3 out of 5 stars.
At the age of 85, Supreme Court Justice Ruth Bader Ginsburg is more of an influence and an inspiration than ever. Her advocation for gender equality and her intense debates in court have turned her into an icon, especially for young people. But “On the Basis of Sex,” a new biopic from director Mimi Leder, takes us back to the beginning of the Notorious R.B.G.’s storied career.
Felicity Jones portrays Ruth Ginsburg, who in the early 1950s is one of the few women enrolled in Harvard Law School. The struggles that Ruth will face throughout her life and career are set up immediately: because she is a woman, she isn’t taken seriously by her professors and peers, particularly the school’s dean, Erwin Griswold (Sam Waterston). She balances her own work along with caring for her ailing husband, fellow law student Martin Ginsburg (Armie Hammer) and their baby daughter Jane. But despite graduating at the top of her class, Ruth cannot obtain a job as a lawyer in New York City because she is a woman, and settles on a teaching position.
Fast forward to the early 70s, where the bulk of the film’s conflict takes place. Ruth is still a professor but discouraged that she was never given the opportunity to succeed while her husband has become a successful lawyer. But everything changes when Martin approaches her with an interesting case: a tax law case, in which a man was denied a tax deduction reserved for widowed or divorced women. Ruth sees this as an opportunity to challenge the precedents set that assume that men work while women are caregivers, and change the current system of gender discrimination.
There really isn’t anything inherently bad about this film. The cast is solid: Jones’ accent may be uncertain, but she brings all the fire and determination we typically associate with Ginsburg to her performance. And Hammer has good chemistry with her as Martin. In fact, the portrayal of their relationship is one of the highlights of the movie. Martin and Ruth support each other entirely while taking on equal responsibilities at home. When, while still attending Harvard Law, Martin is diagnosed with testicular cancer, Ruth attends all his classes and types up all his assignments for him on top of her own. Later on, when Ruth takes on the tax law case, Martin doesn’t hesitate to let her take the lead. It’s great to see that sort of relationship on screen, while also appearing to reflect the genuine affection and support between Ruth and Martin in real life. The supporting cast is rounded out by Justin Theroux, who plays the ACLU representative working with Ruth who we’re never really sure if we like or not; Cailee Spaeny, who plays the headstrong teenage Jane Ginsburg; and Kathy Bates, who makes a brief appearance as lawyer and civil rights activist Dorothy Kenyon.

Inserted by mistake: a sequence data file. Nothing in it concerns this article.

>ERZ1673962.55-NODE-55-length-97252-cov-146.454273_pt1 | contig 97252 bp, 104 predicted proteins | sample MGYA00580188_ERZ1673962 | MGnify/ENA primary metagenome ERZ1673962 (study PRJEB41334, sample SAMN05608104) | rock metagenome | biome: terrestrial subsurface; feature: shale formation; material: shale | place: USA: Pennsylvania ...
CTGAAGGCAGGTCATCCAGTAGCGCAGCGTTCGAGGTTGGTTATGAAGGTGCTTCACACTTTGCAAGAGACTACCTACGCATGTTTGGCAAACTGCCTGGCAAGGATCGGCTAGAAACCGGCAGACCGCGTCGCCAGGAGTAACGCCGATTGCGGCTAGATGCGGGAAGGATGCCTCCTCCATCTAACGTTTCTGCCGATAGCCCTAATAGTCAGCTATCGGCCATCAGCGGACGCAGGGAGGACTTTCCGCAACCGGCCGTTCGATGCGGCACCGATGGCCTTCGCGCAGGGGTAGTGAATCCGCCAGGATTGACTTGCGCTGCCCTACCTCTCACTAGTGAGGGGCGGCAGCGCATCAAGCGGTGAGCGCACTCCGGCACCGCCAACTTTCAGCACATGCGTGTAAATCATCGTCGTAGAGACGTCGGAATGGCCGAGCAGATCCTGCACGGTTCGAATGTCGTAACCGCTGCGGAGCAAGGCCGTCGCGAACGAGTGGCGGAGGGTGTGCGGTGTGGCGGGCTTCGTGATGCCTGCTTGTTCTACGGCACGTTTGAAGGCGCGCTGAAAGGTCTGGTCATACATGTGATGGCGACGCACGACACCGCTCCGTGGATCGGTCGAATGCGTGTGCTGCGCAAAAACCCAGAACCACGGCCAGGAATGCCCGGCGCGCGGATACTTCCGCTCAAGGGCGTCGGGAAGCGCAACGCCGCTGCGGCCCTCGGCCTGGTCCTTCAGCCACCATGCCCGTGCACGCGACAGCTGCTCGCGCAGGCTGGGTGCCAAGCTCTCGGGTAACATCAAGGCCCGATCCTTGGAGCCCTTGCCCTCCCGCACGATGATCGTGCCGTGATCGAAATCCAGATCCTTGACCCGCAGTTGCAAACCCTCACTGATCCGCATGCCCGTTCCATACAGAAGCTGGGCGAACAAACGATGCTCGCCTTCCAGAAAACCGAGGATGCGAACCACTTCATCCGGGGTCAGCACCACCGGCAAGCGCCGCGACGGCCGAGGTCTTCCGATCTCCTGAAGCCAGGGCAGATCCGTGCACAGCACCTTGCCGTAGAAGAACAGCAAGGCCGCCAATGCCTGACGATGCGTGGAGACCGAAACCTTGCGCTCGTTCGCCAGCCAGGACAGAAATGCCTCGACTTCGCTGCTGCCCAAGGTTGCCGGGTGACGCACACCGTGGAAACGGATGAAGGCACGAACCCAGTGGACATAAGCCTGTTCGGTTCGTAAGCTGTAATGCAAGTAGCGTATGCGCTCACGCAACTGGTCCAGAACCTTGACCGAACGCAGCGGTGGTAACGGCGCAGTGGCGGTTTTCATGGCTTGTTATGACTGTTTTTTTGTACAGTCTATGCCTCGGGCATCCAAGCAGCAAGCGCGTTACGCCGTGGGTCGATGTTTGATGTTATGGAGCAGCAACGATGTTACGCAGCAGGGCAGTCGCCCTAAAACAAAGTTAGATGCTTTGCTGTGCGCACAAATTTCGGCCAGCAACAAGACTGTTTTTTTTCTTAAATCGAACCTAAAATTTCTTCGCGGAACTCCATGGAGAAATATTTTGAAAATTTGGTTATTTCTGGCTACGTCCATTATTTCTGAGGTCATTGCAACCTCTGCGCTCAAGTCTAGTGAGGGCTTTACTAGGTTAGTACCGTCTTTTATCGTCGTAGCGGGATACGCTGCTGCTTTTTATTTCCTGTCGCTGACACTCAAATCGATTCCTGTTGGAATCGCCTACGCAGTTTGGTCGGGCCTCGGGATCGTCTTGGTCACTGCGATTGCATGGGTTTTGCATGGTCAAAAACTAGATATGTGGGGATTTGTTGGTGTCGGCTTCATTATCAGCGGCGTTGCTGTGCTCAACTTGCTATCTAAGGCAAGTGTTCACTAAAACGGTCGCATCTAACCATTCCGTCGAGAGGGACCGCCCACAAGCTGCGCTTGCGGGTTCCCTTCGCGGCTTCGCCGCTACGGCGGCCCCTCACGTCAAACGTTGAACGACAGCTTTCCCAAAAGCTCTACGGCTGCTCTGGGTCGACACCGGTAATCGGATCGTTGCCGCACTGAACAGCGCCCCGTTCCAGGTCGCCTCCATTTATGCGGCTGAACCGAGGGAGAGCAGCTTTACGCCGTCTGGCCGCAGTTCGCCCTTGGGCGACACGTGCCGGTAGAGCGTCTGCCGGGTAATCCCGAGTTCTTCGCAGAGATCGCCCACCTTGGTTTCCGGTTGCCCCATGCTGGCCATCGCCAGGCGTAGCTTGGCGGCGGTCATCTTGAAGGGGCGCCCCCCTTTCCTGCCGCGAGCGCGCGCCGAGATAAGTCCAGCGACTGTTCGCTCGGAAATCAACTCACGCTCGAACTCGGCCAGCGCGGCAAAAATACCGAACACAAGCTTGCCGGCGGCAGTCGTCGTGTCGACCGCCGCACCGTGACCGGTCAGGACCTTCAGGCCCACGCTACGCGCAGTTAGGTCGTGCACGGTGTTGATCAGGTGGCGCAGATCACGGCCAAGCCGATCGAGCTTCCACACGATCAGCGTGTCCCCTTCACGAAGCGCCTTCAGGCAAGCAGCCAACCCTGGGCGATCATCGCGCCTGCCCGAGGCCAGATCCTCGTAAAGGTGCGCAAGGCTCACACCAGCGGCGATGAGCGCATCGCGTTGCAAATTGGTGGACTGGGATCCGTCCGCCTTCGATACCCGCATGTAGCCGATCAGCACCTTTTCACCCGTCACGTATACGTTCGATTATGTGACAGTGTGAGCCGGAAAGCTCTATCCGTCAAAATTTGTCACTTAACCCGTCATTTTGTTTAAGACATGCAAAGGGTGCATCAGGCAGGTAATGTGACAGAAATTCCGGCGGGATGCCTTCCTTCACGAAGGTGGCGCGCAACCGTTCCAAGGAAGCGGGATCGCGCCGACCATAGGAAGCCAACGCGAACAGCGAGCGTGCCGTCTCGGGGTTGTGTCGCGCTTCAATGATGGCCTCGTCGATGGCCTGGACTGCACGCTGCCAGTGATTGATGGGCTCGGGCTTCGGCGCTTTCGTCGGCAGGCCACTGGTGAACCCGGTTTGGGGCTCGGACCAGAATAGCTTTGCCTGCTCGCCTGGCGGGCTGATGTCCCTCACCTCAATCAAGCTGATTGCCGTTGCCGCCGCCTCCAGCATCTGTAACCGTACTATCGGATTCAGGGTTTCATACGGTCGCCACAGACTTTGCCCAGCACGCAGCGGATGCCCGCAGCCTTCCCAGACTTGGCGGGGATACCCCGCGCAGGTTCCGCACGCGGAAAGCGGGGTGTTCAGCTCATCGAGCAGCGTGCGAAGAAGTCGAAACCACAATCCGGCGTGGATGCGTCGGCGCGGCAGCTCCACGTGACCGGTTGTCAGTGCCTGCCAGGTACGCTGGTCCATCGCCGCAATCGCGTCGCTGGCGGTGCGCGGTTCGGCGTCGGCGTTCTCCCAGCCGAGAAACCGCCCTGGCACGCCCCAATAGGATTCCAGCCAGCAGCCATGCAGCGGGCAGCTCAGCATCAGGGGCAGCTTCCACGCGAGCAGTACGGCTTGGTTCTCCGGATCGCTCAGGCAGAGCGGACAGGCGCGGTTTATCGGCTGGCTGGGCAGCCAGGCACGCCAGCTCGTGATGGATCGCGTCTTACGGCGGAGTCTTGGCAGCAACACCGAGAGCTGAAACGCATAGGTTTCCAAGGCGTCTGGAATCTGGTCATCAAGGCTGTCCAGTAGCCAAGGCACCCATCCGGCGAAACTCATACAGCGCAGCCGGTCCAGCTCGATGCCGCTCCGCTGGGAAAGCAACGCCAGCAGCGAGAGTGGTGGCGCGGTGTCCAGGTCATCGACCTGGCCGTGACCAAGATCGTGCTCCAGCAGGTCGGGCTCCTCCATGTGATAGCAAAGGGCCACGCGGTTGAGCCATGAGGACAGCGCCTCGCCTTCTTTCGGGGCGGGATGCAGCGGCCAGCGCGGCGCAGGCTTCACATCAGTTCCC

If anything, the main flaws of “On the Basis of Sex” lie in the fact that it is a fairly stereotypical representation of one woman’s story that is anything but. The story is equal parts inspiring and rage-inducing, as we witness the unjust discrimination Ruth is faced with. There are clear heroes and villains. There’s doubt and near-failure followed by a rallying speech at the last second. The film hits all the beats that these sort of stories usually do, without offering anything to really set it apart. It is great to see Ruth’s origin story of sorts; the film very well could have told the story of Supreme Court Justice Ginsburg instead, but rather chooses to tell the story of her early and likely not as well known career. But the film doesn’t really get at the impact she has had in the government, in the justice system, and in popular culture. It ends just as her career is getting started; in fact, I would argue that if someone who knew absolutely nothing about Ruth Bader Ginsburg watched this film, they would leave confused about her importance and her impact.
The film makes up for a lot of that with a stunning final shot of Jones as Ginsburg climbing up the steps of the Supreme Court building, as audio clips of the real Ginsburg play in the background. And the final parting shot is a real joy– but you’ll just have to see the film for that. “On the Basis of Sex” isn’t an especially memorable film, but it is worth checking out– preferably as a double feature alongside last year’s acclaimed documentary “RBG,” which does at least do the already legendary Supreme Court Justice, well, justice.
Runtime: 120 minutes. Rated PG-13.